I don’t know what is to be done, but I do know that misapprehensions and delusions are not reality, no matter how many people share them.

  • No, because I wouldn’t allow myself to be in your shoes in the first place.

    mike: Well then, I guess you are to be commended for having the prenatal ability to choose your parentage and origin of nationality. Indeed, the power to alter history to ensure the political system under which you exist is one to which you are amenable – such powers are truly unique. Alas, for myself, I am no superhuman and do not claim such powers.

    Linda: Ah, do you say so, then. Consider; in the Sultanate of Brunei, the Sultan is absolute monarch. If he does not like your haircut, he can have your head chopped off. And the people all accept it. Does that mean he is NOT the source of freedoms granted and withheld?

    Perhaps you say instead that no, the power still rests with the People, it’s just that they have not exercised that authority which is naturally theirs. Well, if the People have abdicated their powers to the Sultan (or to the Government), then those powers are indeed the Government’s, are they not?

    Or consider Red China. The Commieland government takes the position that all the land is theirs, and if they wish to bulldoze your house to build highways, well, get out of their way or get bulldozed and become part of the foundation of the new highway. And the people there are proud of it! They are proud that human intransigence cannot get in the way of massive infrastructural achievements! Is it then and therefore reality that the people own the land they bought in China?

  • Linda Morgan

    the Sultan is absolute monarch. If he does not like your haircut, he can have your head chopped off. And the people all accept it. Does that mean he is NOT the source of freedoms granted and withheld?

    This Sultan is a murderous tyrant and both he and the people who actually approve his actions (rather than simply fear his power) are too debased to recognize basic human rights, must less properly respect them. While as his victim one might struggle and make whatever appeals necessary to escape — gain one’s freedom from — his clutches and abuse, it would be insane to look to him as even a potential source of one’s natural right to liberty — or even one’s right to fight for liberty.

    Well, if the People have abdicated their powers to the Sultan (or to the Government), then those powers are indeed the Government’s, are they not?

    I suppose that individuals who so chose could expressly transfer all responsibility for themselves to the Sultan (or Government), willingly making themselves his (its) slaves. They wouldn’t have the authority in that or any case, however, to include their unwilling brethren in the bargain.

    Or consider Red China. …if they wish to bulldoze your house to build highways, well, get out of their way or get bulldozed…

    Whoa.

    Is it then and therefore reality that the people own the land they bought in China?

    Apparently no more so than we property tax payers in the US really own the land we’ve bought here.

  • MarkE

    Gregory

    I too “am no fighter… I am no charismatic speaker… I am no inspirational teacher… “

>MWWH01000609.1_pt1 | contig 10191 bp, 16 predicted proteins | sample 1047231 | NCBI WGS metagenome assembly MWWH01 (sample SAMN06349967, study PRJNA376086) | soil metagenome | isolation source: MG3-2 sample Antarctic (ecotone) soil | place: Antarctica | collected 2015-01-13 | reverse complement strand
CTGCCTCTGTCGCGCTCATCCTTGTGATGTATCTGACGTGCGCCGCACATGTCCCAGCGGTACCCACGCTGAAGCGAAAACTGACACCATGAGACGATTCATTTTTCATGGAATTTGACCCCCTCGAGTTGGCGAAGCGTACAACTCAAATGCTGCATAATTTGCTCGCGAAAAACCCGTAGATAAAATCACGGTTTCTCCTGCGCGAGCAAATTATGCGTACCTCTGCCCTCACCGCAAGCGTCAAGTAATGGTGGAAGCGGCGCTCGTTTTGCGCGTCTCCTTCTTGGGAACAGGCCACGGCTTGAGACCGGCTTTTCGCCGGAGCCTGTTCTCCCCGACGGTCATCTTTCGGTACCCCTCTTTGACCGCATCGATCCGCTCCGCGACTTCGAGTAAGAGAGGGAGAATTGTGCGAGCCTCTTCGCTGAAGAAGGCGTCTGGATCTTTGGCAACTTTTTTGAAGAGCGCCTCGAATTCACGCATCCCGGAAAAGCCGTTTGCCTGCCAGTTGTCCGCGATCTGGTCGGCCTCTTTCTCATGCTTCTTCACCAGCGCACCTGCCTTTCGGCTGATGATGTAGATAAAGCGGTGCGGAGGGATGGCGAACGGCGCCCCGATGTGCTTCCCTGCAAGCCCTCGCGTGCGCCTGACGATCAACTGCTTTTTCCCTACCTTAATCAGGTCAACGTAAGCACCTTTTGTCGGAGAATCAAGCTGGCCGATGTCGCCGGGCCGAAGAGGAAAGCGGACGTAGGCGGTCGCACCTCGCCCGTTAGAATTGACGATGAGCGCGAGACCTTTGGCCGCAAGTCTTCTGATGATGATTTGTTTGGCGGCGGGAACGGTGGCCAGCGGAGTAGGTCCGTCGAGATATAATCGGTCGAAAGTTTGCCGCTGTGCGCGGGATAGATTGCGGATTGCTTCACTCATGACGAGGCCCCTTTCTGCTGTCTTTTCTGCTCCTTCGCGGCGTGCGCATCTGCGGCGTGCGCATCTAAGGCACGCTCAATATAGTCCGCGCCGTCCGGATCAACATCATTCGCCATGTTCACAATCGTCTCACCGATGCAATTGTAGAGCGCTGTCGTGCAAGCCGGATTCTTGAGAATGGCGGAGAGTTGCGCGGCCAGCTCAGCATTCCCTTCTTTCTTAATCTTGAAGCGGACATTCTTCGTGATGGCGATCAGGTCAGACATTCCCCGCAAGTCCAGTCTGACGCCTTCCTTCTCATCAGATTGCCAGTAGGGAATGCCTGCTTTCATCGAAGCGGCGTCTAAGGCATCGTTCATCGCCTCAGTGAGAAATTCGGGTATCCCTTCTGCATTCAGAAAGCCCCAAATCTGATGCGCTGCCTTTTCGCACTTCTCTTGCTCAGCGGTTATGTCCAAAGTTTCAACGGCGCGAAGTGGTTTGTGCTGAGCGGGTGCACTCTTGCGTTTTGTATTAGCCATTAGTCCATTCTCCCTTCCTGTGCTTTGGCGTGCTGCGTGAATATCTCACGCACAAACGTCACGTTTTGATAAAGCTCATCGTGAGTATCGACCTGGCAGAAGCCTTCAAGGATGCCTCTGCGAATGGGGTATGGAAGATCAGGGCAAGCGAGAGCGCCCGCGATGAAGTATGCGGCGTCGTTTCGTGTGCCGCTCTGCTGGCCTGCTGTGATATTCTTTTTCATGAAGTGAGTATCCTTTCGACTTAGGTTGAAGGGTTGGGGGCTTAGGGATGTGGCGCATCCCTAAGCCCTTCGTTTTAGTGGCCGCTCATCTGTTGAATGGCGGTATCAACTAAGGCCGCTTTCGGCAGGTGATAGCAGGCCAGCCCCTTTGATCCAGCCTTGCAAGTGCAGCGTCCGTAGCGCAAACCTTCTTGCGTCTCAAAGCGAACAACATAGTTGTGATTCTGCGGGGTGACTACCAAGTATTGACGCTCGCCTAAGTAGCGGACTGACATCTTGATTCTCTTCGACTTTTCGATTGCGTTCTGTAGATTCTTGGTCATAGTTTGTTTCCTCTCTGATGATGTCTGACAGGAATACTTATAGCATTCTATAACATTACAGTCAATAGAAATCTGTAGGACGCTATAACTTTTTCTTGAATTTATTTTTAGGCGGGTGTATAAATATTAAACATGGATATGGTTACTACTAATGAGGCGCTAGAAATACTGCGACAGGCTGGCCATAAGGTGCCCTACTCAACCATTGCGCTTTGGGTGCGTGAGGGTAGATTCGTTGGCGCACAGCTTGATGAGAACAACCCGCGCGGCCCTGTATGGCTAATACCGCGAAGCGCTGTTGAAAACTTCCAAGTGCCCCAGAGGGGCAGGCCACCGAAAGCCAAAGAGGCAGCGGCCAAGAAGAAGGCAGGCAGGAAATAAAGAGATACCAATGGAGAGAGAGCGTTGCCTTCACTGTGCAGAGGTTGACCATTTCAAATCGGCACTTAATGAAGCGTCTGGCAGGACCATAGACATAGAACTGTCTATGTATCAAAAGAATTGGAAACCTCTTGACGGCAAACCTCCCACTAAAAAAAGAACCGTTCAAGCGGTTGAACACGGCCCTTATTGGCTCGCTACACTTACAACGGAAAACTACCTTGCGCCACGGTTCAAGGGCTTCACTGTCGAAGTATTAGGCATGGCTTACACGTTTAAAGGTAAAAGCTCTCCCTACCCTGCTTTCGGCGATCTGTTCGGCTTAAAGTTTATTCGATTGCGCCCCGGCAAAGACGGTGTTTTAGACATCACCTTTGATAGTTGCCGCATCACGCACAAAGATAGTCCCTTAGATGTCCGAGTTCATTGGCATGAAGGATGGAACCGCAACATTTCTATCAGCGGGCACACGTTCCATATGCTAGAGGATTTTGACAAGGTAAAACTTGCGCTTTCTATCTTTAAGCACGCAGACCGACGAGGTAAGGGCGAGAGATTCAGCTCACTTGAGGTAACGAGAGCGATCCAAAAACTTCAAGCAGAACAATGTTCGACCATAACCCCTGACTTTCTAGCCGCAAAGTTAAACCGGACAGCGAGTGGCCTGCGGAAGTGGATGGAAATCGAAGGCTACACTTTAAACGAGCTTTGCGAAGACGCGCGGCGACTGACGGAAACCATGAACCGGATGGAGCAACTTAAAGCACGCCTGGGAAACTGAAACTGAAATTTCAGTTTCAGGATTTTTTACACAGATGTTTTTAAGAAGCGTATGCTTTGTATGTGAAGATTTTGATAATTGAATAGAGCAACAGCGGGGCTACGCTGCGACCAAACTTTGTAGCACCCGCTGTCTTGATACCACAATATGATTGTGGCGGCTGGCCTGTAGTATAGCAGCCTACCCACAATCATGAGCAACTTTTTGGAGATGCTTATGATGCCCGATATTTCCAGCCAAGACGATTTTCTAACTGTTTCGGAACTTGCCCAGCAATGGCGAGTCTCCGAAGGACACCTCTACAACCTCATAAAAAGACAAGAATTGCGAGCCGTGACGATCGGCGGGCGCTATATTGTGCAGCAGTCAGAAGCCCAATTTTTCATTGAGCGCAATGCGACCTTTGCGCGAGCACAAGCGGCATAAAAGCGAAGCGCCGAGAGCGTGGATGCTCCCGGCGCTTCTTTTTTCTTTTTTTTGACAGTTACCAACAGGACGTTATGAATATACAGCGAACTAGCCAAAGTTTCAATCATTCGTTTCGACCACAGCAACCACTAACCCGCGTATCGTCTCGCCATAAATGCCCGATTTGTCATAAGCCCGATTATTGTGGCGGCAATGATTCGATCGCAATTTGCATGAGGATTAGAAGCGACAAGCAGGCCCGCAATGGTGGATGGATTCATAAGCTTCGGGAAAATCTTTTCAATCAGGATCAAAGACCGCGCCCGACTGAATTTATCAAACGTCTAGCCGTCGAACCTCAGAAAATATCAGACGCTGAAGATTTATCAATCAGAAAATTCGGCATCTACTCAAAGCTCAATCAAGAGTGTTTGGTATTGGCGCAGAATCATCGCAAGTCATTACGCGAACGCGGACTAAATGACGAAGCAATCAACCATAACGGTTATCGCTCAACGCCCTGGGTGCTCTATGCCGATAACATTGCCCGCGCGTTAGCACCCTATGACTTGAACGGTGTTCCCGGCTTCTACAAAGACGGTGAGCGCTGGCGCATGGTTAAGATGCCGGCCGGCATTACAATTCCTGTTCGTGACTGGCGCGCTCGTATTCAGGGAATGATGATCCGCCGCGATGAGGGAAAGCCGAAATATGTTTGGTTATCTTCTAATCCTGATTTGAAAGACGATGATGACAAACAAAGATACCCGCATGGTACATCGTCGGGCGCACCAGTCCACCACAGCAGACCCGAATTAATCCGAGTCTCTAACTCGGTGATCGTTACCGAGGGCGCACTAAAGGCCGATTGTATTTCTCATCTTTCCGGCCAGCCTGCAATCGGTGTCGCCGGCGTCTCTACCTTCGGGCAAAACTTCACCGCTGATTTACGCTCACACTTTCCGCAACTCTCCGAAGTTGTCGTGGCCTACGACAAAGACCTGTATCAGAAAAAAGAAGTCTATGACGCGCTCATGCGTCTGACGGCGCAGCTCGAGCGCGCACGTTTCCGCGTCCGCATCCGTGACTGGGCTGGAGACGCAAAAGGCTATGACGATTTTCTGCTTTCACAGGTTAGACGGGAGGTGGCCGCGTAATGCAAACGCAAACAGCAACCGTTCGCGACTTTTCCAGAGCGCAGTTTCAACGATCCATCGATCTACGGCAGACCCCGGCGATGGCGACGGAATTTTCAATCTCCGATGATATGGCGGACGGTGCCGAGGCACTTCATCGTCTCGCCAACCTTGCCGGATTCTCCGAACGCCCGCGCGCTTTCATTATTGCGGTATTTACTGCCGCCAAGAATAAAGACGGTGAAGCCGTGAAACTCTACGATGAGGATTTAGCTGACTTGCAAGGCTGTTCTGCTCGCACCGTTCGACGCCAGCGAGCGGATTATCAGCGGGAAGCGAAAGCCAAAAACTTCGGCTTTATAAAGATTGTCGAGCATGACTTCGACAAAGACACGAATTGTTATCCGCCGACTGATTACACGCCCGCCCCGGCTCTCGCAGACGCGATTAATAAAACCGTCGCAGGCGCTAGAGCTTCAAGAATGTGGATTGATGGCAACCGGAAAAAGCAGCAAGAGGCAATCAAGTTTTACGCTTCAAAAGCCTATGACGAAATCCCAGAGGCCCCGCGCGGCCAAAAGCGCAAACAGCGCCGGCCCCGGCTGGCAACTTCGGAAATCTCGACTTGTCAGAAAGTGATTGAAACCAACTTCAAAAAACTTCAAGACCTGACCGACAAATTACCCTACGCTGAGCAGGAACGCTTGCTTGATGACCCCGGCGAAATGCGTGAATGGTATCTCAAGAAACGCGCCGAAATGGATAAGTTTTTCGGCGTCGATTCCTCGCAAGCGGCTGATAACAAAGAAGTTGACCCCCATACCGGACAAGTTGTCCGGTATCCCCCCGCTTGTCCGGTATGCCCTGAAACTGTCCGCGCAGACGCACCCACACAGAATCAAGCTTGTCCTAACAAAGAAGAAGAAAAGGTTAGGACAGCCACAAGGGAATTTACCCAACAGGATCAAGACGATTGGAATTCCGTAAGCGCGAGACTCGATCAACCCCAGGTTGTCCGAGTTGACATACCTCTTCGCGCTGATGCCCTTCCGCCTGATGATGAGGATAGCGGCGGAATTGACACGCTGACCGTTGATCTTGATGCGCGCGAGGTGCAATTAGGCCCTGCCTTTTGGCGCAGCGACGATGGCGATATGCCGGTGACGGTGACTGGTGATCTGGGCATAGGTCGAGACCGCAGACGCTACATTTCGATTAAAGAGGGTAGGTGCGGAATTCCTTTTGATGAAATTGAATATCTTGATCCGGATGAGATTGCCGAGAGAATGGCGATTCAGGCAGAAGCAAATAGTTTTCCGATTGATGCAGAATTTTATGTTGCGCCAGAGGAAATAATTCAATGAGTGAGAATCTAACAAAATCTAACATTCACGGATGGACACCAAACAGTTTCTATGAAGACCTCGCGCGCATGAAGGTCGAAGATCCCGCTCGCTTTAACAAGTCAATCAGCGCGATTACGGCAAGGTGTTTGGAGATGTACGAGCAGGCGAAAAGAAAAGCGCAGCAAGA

At the next general election I will be offering my services to a party (UKIP) that I think might make a difference. Whether that involves stuffing envelopes, manning telephones or walking the streets canvassing I don’t yet know. In the meantime I contribute to various blogs (here, where I’m preaching to some extent to the choir, at the Telegraph where I might change a couple of minds, Biased BBC, even the BBC HYS when they publish me) explaining that Cameron is no more conservative than Brown and anyone wanting conservative policies needs to look at UKIP. I won’t pretend UKIP are perfect, but they are the least imperfect choice we will have this year. Abstention won’t work because it is too easily written off as apathy.

    My contributions make very little difference, but if you do the same, together we’ll make twice the difference.

  • MarkE: Well spoken, sir! I applaud your efforts, and admire your energy.

    Alas, that presupposes that there is a party which might possibly maybe make a difference. There are none in my country. None. All of the pollies drink from the same trough, and no sooner than the Opposition is elected than they act exactly like the previous ruling party.

    The only thing we can do is to kick the buggers out every election, so that they at least pretend to pay lip service to the idea of freedoms.

    As it is, the tally of bombed churches stands at 9.

  • Matt

    When I realized ten years ago that the UK was an enemy of civil rights, rather than a supporter of them, I took the only actions I could take. I resigned my memberships in London based professional organizations and stopped my regular professional and leisure visits to London. I know it didn’t help anything, but it made me feel better that I wasn’t supporting the regime. Now, if I could only do something about the US

  • Nuke Gray

    It was an obscure writer called Robert Heinlein who said it best- everyone has an equal write to an opinion, but not all opinions are equal! I think it is in the novel “Starship Troopers”, though not the movie.